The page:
SPRINGFIELD, Mass.--(BUSINESS WIRE)--The national law firm of Baron & Budd, and Sweeney Merrigan Law, LLP, announce today that municipal leaders from throughout Western Massachusetts are taking a long-needed step forward to hold accountable the companies responsible for dumping millions of dollars’ worth of prescription opiates into their cities and towns. Leaders from 14 cities and towns announced that they are filing lawsuits against the pharmaceutical drug manufacturers and wholesale drug distributors, alleging that they made the opioid epidemic possible.
The 14 Western Massachusetts cities and towns that have filed suit against many of the largest manufacturers of prescription opioids and their related companies and against the country’s three largest wholesale drug distributors include: Agawam, Belchertown, Clarksburg, Easthampton, Greenfield, Holyoke, Leverett, Ludlow, North Adams, Northampton, Palmer, Pittsfield, South Hadley and West Springfield.
The suits allege that the manufacturing companies pushed highly addictive, dangerous opioids, falsely representing to doctors that patients would only rarely succumb to drug addiction. The suits also allege that the distributors breached their legal duties to monitor, detect, investigate, refuse and report suspicious orders of prescription opioids. The 14 cities and towns are working with a consortium of national law firms and local law firms known as the Massachusetts Opioid Litigation Attorneys (MOLA), which includes the Massachusetts law firms of Sweeney Merrigan Law, LLP, Rodman, Rodman & Sandman and KP Law.
“Time and again, we have found that these corporations knowingly dumped millions and millions of dangerous prescription pills into cities and towns throughout the region,” said Tucker Merrigan of Sweeney Merrigan Law. “I grew up in Western Massachusetts and have seen first-hand how the opioid crisis has deeply hurt the communities I know and love. Taxpayers throughout the region have been shouldering the cost of the opioid epidemic for far too long – and we intend to put a stop to it.”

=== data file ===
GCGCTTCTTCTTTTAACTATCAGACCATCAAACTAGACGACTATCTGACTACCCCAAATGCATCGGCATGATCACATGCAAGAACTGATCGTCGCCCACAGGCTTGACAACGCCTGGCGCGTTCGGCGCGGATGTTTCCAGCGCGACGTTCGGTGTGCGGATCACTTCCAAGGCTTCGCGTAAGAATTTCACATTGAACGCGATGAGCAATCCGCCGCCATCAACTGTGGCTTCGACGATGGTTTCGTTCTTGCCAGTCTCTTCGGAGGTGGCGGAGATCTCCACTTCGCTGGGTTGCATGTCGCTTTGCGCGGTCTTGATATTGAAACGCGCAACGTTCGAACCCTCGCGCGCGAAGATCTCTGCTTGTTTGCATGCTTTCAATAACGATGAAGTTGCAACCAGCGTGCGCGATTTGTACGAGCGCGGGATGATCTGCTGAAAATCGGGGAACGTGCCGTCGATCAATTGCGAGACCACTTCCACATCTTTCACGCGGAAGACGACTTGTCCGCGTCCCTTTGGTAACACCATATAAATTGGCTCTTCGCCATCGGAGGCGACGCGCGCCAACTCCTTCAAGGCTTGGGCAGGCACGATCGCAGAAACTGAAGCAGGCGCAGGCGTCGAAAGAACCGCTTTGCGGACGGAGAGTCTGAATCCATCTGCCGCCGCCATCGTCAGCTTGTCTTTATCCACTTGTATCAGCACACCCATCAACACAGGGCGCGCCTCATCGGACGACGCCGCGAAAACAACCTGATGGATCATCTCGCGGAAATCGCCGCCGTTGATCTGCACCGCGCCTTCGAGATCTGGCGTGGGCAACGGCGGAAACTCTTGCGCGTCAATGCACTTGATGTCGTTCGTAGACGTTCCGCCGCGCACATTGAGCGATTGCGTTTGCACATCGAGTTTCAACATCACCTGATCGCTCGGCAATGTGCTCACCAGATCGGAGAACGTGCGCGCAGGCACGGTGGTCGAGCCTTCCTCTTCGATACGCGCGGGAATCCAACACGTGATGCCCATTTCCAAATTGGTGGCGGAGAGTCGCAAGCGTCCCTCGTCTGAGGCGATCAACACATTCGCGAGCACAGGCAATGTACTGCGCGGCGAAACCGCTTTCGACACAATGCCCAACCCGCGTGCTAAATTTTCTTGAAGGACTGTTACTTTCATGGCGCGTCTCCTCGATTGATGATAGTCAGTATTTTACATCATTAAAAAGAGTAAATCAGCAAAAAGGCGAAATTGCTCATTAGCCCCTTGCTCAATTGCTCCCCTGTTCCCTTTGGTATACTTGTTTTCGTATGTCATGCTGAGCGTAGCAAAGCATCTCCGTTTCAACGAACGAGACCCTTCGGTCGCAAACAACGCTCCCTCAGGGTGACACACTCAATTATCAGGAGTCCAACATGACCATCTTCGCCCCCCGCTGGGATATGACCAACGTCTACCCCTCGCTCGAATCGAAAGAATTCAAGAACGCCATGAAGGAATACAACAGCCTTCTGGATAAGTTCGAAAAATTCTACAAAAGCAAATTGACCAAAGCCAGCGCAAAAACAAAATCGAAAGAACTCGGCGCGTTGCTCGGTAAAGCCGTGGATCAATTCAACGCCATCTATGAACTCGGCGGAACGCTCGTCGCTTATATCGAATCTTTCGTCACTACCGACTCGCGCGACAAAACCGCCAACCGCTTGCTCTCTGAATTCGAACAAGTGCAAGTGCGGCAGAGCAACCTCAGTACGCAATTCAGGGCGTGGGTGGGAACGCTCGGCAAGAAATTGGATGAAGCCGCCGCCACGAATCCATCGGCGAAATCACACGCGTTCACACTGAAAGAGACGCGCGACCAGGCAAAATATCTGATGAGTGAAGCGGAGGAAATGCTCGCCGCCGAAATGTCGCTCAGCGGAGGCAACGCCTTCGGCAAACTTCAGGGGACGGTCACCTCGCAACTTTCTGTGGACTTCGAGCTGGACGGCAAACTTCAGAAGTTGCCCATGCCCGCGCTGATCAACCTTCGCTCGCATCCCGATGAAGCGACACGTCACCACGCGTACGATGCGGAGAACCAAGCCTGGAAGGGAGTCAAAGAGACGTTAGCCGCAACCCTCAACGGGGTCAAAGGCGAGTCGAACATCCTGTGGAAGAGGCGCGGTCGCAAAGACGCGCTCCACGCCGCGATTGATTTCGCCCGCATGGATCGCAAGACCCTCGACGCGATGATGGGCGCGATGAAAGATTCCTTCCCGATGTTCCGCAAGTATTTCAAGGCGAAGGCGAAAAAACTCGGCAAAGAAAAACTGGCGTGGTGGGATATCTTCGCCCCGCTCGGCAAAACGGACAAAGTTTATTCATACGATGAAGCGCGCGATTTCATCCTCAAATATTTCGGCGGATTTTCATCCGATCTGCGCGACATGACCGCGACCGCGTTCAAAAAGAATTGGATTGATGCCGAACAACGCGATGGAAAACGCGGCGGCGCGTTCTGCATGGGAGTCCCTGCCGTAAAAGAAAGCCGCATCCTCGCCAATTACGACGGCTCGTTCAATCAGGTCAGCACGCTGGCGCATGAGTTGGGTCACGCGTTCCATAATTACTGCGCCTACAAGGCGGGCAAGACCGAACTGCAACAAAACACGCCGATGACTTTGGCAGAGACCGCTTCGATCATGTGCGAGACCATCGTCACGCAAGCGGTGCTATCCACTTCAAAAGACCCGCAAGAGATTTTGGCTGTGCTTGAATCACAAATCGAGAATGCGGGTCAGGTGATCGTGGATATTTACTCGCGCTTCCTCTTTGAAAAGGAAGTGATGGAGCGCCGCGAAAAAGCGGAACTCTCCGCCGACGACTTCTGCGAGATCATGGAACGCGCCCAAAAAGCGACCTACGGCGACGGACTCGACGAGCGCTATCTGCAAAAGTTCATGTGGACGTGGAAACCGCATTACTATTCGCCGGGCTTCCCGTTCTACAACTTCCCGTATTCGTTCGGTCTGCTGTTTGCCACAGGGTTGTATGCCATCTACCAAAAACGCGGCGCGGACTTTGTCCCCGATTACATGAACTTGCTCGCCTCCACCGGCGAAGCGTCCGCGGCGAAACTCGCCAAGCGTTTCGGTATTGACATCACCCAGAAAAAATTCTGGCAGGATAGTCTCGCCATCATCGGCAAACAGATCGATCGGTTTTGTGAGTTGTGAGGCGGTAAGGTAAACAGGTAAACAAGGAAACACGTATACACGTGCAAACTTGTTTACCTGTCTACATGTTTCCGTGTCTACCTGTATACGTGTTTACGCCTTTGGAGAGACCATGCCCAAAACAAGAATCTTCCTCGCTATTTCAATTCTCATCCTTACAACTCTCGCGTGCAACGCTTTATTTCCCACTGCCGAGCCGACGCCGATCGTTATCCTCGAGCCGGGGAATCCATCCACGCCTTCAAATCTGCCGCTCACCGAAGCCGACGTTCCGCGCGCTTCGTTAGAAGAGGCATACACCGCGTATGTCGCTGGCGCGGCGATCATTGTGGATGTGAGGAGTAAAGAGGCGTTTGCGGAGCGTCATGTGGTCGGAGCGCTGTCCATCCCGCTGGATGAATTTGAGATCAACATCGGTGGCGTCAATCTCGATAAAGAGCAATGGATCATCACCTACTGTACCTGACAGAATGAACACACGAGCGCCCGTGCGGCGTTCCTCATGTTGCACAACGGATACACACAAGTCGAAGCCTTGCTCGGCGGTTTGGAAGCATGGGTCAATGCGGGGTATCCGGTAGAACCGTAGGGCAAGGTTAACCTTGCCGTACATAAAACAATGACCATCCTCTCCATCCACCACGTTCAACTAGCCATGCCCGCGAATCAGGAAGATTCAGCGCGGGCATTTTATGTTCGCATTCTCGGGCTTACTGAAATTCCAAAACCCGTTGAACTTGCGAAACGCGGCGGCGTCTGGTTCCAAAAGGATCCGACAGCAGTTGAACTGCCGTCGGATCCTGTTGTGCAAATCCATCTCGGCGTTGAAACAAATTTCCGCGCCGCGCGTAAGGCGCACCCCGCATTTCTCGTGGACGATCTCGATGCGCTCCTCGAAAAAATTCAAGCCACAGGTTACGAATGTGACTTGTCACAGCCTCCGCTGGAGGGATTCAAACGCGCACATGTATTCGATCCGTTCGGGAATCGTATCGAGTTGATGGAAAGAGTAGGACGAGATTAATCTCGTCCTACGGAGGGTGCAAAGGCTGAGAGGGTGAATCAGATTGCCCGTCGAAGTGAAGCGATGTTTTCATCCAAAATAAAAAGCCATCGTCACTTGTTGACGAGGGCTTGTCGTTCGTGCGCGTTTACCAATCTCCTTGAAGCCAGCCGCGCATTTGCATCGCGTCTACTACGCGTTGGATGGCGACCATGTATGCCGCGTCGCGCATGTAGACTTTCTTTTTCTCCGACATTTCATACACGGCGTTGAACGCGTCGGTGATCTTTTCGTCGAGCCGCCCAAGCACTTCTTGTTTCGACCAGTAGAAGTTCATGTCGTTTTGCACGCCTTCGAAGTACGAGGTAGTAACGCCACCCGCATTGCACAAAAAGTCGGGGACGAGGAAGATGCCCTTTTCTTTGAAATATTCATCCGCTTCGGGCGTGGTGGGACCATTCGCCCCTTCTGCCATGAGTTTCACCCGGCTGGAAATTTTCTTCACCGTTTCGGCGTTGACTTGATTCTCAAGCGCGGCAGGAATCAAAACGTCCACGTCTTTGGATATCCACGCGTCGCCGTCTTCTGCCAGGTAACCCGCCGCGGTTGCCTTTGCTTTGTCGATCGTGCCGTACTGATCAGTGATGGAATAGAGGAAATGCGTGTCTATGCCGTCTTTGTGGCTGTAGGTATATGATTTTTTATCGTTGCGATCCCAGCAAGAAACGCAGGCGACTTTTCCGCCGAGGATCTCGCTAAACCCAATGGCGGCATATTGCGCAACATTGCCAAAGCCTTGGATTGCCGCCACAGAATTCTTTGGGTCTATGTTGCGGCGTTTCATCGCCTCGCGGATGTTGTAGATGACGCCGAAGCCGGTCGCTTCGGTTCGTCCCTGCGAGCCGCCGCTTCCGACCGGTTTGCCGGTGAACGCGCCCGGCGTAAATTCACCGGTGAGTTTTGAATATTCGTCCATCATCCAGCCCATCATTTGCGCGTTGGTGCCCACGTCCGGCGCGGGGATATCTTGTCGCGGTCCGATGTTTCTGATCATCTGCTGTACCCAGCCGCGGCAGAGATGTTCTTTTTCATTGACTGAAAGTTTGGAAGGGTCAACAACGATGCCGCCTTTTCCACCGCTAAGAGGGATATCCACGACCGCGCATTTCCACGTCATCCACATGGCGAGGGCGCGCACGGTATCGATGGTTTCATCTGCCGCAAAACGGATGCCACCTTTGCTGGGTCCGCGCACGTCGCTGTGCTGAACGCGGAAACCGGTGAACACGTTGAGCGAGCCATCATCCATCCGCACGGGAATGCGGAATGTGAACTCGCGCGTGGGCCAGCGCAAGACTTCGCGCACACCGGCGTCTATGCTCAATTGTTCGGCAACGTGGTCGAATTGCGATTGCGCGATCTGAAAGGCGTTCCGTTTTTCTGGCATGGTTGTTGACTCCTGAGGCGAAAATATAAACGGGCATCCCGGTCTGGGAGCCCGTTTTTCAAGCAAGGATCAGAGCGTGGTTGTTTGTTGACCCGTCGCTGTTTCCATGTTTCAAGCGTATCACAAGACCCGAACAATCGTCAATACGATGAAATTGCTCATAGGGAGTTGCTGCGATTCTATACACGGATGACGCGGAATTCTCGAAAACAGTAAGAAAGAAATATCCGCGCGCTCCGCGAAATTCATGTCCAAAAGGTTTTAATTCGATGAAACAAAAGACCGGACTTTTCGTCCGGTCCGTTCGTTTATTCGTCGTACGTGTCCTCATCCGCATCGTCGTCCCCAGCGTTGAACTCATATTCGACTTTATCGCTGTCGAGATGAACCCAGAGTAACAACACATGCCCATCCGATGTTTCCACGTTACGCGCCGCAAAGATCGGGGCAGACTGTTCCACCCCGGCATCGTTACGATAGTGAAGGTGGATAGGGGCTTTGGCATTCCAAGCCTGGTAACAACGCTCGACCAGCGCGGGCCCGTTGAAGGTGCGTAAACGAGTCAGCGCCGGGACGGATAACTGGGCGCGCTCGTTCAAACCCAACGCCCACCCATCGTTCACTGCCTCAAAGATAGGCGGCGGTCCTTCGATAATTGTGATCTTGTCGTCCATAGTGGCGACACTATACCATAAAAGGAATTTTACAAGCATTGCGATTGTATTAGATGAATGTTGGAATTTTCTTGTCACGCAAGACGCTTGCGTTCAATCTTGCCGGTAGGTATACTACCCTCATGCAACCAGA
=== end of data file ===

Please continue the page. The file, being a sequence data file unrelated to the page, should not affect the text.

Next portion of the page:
Because prescription opioids are a highly addictive substance, in 1970 Congress designed a system to control the volume of opioid pills being distributed in this country. It allowed only a select number of wholesalers gain the right to deliver opioids. In exchange, those companies agreed to do a very important job – halt suspicious orders and control against the diversion of these dangerous drugs to illegitimate uses. But in recent years they failed to do that, and today Western Massachusetts is paying the price.
“I am determined to do everything in my power to stop this epidemic from further destroying families and taking the lives of the citizens of our region,” said William Reichelt, Mayor of West Springfield. “Restoring our communities will require significant time, effort and funding. We must hold these corporations accountable for the damage they’ve created so that we can get our communities back on track.”
The people of Western Massachusetts continue to bear the burden of the cost of the epidemic, as the costs of treatment for addiction, education and law enforcement have continued to rise. According to the Massachusetts Department of Public Health, the number of opioid-related deaths throughout the state has risen dramatically in recent years. From 2000 to 2015 alone, Massachusetts saw a 372 percent increase in overdose fatalities. In 2015, there were 1,724 Massachusetts overdose deaths, up from 463 Massachusetts overdose deaths in 2000. In 2012, the state logged 742 opioid related deaths and by 2016, the number of deaths caused by opioids rose to 1,933.
In addition to MOLA, the legal consortium hired to represent the 14 Western Massachusetts cities and towns includes several national law firms, which bring experience in holding the powerful pharmaceutical industry accountable. Those firms include: Baron & Budd; Levin, Papantonio, Thomas, Mitchell, Rafferty & Proctor; Greene Ketchum Bailey Farrell & Tweel; Hill, Peterson, Carper, Bee & Deitzler; McHugh Fuller Law Group; and Powell & Mejestro.